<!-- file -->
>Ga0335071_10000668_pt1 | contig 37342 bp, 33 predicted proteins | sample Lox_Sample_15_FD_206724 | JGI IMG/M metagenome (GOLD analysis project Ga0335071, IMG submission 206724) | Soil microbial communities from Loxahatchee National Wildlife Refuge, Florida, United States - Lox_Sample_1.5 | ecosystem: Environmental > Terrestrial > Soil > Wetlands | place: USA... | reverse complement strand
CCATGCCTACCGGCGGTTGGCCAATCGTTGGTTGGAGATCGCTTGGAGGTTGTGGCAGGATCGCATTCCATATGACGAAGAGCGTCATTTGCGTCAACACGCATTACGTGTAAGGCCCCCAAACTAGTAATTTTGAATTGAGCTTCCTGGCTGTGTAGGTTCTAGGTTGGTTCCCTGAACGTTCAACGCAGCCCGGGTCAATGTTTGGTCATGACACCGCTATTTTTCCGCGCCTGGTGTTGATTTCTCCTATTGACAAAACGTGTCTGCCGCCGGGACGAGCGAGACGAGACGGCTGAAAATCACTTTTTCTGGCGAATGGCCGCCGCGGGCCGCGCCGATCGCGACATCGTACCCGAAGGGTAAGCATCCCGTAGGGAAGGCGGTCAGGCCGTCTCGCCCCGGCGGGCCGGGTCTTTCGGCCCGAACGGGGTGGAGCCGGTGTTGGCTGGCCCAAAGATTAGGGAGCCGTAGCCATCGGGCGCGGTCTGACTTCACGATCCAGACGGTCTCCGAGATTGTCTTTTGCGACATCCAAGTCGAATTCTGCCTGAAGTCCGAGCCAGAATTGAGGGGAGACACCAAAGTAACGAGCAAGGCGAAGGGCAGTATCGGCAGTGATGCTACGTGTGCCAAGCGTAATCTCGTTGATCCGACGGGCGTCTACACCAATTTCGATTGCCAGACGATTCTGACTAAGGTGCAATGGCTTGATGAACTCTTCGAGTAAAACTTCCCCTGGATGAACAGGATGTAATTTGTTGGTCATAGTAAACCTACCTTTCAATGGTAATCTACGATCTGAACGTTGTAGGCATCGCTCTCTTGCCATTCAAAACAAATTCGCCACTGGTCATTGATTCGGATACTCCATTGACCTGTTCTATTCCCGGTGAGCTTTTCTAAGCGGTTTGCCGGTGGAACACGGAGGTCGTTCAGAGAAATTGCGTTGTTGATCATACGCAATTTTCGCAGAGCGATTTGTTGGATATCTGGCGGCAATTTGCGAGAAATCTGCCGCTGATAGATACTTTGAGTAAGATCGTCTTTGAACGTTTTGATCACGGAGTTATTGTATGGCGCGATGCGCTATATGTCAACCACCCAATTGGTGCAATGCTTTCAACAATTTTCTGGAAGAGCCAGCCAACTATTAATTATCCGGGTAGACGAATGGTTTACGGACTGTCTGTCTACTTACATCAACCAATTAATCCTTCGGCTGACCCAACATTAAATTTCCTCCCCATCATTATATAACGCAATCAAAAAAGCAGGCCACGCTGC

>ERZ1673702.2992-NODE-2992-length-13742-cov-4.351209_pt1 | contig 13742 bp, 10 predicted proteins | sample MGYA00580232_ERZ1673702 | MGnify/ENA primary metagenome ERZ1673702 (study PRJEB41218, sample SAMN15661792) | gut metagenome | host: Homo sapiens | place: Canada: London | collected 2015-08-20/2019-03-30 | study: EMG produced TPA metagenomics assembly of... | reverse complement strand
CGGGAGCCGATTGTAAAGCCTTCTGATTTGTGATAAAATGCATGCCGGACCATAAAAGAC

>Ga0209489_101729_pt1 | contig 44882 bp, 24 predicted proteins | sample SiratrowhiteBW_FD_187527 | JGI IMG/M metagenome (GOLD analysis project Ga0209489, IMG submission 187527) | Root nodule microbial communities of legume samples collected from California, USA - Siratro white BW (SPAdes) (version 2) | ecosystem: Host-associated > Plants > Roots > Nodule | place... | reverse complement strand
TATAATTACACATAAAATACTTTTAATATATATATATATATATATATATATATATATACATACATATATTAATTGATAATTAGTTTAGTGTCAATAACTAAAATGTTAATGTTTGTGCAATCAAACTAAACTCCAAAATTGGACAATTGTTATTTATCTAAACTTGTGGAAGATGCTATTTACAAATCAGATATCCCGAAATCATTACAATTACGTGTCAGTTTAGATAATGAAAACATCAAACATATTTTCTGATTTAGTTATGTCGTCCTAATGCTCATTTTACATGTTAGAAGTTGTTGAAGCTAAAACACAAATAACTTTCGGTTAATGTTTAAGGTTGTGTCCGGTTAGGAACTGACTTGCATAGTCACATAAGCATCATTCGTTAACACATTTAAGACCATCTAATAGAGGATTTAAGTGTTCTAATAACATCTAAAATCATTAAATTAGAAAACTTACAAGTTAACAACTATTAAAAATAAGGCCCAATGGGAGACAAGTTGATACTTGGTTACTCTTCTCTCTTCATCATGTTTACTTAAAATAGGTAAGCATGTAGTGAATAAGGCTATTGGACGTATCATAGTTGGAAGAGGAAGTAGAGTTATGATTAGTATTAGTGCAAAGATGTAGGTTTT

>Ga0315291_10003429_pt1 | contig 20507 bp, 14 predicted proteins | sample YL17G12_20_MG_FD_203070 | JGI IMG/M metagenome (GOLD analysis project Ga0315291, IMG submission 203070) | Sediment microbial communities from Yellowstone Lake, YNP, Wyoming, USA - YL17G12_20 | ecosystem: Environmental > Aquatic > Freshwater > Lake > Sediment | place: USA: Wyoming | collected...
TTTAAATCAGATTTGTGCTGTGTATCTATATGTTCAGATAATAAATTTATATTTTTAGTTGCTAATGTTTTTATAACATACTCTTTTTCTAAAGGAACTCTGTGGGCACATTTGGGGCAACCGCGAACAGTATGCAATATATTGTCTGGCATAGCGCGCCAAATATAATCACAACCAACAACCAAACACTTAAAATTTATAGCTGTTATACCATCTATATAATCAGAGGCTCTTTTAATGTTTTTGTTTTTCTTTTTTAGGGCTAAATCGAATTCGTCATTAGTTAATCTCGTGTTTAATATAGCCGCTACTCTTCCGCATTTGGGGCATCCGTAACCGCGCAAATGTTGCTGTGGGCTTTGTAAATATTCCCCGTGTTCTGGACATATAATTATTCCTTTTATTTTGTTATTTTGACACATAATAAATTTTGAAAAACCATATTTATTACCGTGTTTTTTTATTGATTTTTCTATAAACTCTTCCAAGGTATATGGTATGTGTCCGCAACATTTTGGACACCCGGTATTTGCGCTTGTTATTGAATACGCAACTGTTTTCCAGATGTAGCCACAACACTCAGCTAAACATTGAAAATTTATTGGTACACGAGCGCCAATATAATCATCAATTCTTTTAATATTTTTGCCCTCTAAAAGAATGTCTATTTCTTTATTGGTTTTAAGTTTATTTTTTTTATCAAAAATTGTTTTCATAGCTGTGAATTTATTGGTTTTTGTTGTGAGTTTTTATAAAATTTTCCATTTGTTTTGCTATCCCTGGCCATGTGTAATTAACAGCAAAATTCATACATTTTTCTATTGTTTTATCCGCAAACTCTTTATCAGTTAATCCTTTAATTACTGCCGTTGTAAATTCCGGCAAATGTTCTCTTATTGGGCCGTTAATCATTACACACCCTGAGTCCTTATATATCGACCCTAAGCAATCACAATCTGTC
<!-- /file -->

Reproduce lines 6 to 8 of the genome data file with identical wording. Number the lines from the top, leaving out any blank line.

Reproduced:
TATAATTACACATAAAATACTTTTAATATATATATATATATATATATATATATATATACATACATATATTAATTGATAATTAGTTTAGTGTCAATAACTAAAATGTTAATGTTTGTGCAATCAAACTAAACTCCAAAATTGGACAATTGTTATTTATCTAAACTTGTGGAAGATGCTATTTACAAATCAGATATCCCGAAATCATTACAATTACGTGTCAGTTTAGATAATGAAAACATCAAACATATTTTCTGATTTAGTTATGTCGTCCTAATGCTCATTTTACATGTTAGAAGTTGTTGAAGCTAAAACACAAATAACTTTCGGTTAATGTTTAAGGTTGTGTCCGGTTAGGAACTGACTTGCATAGTCACATAAGCATCATTCGTTAACACATTTAAGACCATCTAATAGAGGATTTAAGTGTTCTAATAACATCTAAAATCATTAAATTAGAAAACTTACAAGTTAACAACTATTAAAAATAAGGCCCAATGGGAGACAAGTTGATACTTGGTTACTCTTCTCTCTTCATCATGTTTACTTAAAATAGGTAAGCATGTAGTGAATAAGGCTATTGGACGTATCATAGTTGGAAGAGGAAGTAGAGTTATGATTAGTATTAGTGCAAAGATGTAGGTTTT

>Ga0315291_10003429_pt1 | contig 20507 bp, 14 predicted proteins | sample YL17G12_20_MG_FD_203070 | JGI IMG/M metagenome (GOLD analysis project Ga0315291, IMG submission 203070) | Sediment microbial communities from Yellowstone Lake, YNP, Wyoming, USA - YL17G12_20 | ecosystem: Environmental > Aquatic > Freshwater > Lake > Sediment | place: USA: Wyoming | collected...
TTTAAATCAGATTTGTGCTGTGTATCTATATGTTCAGATAATAAATTTATATTTTTAGTTGCTAATGTTTTTATAACATACTCTTTTTCTAAAGGAACTCTGTGGGCACATTTGGGGCAACCGCGAACAGTATGCAATATATTGTCTGGCATAGCGCGCCAAATATAATCACAACCAACAACCAAACACTTAAAATTTATAGCTGTTATACCATCTATATAATCAGAGGCTCTTTTAATGTTTTTGTTTTTCTTTTTTAGGGCTAAATCGAATTCGTCATTAGTTAATCTCGTGTTTAATATAGCCGCTACTCTTCCGCATTTGGGGCATCCGTAACCGCGCAAATGTTGCTGTGGGCTTTGTAAATATTCCCCGTGTTCTGGACATATAATTATTCCTTTTATTTTGTTATTTTGACACATAATAAATTTTGAAAAACCATATTTATTACCGTGTTTTTTTATTGATTTTTCTATAAACTCTTCCAAGGTATATGGTATGTGTCCGCAACATTTTGGACACCCGGTATTTGCGCTTGTTATTGAATACGCAACTGTTTTCCAGATGTAGCCACAACACTCAGCTAAACATTGAAAATTTATTGGTACACGAGCGCCAATATAATCATCAATTCTTTTAATATTTTTGCCCTCTAAAAGAATGTCTATTTCTTTATTGGTTTTAAGTTTATTTTTTTTATCAAAAATTGTTTTCATAGCTGTGAATTTATTGGTTTTTGTTGTGAGTTTTTATAAAATTTTCCATTTGTTTTGCTATCCCTGGCCATGTGTAATTAACAGCAAAATTCATACATTTTTCTATTGTTTTATCCGCAAACTCTTTATCAGTTAATCCTTTAATTACTGCCGTTGTAAATTCCGGCAAATGTTCTCTTATTGGGCCGTTAATCATTACACACCCTGAGTCCTTATATATCGACCCTAAGCAATCACAATCTGTC